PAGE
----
Bless the ordinary days.

Bless the ordinary days. When I was younger I thought it would be big moments that define life. That didn’t turn out to be true. The one thing I can count on is routine. I love it.

Routine isn’t boring.  It allows me to accomplish new things because no matter what happens when I venture into some other territory, I can return to stand (or sit) on the smooth and relatively splinter-free platform of the everyday and maybe even become bolder because of the foundation routine provides.

When I was younger I thought it would be big moments that defined life.  That hasn’t turned out to be true. Often when drama’s ahead, I turn around and return as quickly as possible back to the smaller, the more familiar.

Habits are sometimes the only thing I can control for weeks at a time, and I count each choice I get to make a small victory. They give me freedom to feel most myself.

When I venture into new experiences, one of the best parts is knowing the familiar awaits. Sometimes the new thing works out, sometimes not.  But there’s always the favorite chair, book, coffee, music, supper, TV show, and work I enjoy to return to.

Music is a vital part of the day.  While I type this, I’m listening to guitarist Chris Whiteman, “The Nearness of You.” 

 

World Without Cars, Amen.

I’m thinking about cars a lot lately because I’m in them a lot lately.  When I’m not in one, I’m dreading the next time I’ll have to be in one.  I’m tired of automobiles.  The affair is over.

I have a very nice car that takes me places and plays my music and feeds me news, holds my coffee cup, warms or cools me, and does everything else a car can do to help a person get around, but there isn’t a car special enough to make me fall in love with driving again.

No offense to my perfectly fine vehicle, but I dream of a walking life – some modified version of the olden days when there was a central business district and houses began right there at the edge of town.  A person could walk to accomplish most daily errands.  For longer trips, there was a family car, but it wasn’t in use all day, every day.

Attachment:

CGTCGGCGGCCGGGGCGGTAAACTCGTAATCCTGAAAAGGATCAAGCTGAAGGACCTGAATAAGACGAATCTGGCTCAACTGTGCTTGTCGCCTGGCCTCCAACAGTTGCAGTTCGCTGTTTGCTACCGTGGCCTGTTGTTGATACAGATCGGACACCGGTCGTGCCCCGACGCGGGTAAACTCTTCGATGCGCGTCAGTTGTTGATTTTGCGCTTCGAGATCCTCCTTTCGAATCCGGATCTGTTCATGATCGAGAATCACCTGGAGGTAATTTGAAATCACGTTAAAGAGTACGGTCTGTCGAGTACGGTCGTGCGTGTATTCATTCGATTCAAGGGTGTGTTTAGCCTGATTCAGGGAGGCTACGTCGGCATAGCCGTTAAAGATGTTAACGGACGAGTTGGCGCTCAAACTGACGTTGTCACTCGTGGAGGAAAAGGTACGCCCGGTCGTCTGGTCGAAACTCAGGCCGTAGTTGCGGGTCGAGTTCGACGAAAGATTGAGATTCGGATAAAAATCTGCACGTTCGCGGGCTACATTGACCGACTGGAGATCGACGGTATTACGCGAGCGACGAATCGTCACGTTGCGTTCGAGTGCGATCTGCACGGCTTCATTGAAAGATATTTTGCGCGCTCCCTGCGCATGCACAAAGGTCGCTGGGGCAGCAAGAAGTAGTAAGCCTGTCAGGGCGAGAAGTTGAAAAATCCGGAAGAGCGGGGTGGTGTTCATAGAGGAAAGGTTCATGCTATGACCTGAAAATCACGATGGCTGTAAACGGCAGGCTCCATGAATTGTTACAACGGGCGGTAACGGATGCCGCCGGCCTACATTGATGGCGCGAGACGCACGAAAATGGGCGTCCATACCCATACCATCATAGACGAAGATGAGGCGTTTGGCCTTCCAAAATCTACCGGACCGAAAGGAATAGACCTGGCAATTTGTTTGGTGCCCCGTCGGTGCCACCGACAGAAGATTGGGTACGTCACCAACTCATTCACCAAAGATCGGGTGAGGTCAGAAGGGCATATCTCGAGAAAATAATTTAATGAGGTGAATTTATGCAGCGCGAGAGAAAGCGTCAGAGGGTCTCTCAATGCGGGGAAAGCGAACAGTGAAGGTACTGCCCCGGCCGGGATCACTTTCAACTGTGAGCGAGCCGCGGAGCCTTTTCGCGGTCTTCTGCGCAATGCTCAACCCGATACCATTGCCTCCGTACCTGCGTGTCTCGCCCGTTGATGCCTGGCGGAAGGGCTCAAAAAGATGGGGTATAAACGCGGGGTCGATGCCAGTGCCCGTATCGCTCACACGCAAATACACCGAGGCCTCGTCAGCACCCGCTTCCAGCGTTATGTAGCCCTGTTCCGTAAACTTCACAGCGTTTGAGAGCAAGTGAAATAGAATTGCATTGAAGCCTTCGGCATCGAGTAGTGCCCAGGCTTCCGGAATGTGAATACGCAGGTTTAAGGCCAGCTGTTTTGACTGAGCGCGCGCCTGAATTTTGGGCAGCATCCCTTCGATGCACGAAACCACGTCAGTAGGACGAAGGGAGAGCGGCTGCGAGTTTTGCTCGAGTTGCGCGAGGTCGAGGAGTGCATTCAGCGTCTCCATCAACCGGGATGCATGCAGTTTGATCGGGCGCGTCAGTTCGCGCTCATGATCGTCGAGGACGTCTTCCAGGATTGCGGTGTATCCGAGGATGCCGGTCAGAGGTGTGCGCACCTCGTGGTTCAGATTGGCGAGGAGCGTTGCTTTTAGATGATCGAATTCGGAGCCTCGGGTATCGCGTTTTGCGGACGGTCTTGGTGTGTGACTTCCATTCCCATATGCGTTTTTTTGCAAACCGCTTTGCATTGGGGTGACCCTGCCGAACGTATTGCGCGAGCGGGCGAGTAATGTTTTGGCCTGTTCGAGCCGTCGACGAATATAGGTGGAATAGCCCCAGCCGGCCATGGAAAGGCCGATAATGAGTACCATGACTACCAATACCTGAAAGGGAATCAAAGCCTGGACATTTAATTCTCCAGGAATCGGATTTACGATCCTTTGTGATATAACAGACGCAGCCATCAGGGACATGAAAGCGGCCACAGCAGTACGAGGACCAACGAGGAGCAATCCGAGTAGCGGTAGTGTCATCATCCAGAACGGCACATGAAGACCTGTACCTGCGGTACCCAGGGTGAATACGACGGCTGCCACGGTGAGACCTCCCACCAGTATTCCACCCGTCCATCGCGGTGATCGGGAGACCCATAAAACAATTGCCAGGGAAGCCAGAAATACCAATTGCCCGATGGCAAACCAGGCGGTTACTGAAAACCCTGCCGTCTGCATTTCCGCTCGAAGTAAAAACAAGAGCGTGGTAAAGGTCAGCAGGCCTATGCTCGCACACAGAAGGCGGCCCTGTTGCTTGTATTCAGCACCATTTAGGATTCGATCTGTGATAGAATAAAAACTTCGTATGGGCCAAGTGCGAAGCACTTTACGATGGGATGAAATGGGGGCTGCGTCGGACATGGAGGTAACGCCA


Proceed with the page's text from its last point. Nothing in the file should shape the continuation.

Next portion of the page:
We keep making more people and more cars, but no more space.  We’ve already covered so much of the space we have with highways that saturation is nigh.  I’m speaking specifically of my beloved state of California.  There’s no way we can keep up with the population and the multiple vehicles each family owns.  If we cover any more of the earth with highways, there’ll be no place left for us to drive to.  

It seemed so natural, the ways in which automobile travel evolved, how new vistas opened the minute we were old enough for a driver’s license, how we defined ourselves by what we drove.  Over the past decade or so, something’s changed for me and driving doesn’t resemble freedom in the slightest.  What feels free is not driving.  That feels independent and progressive and even adventurous.

Will there come a time soon when people will look back at single-person car occupancy as a quaint and uninformed period in our history?  Maybe our descendants will laugh at our naivete and wonder at how we ever thought it could work.

Is there on the near horizon a form of mass transportation we haven’t heard about, that can function without creating a new blight on our imperiled landscape?

I expect the future will include mandatory controls about who can drive alone in a car and when.  Of course we won’t let go voluntarily, so it will likely be made into law.  Giving up the right to drive is such a fraught topic, I don’t expect to live to see a practical solution.  Maybe my daughter and granddaughter won’t see a solution either, but I do believe one is on the way. 

Ó By Anita Garner 2008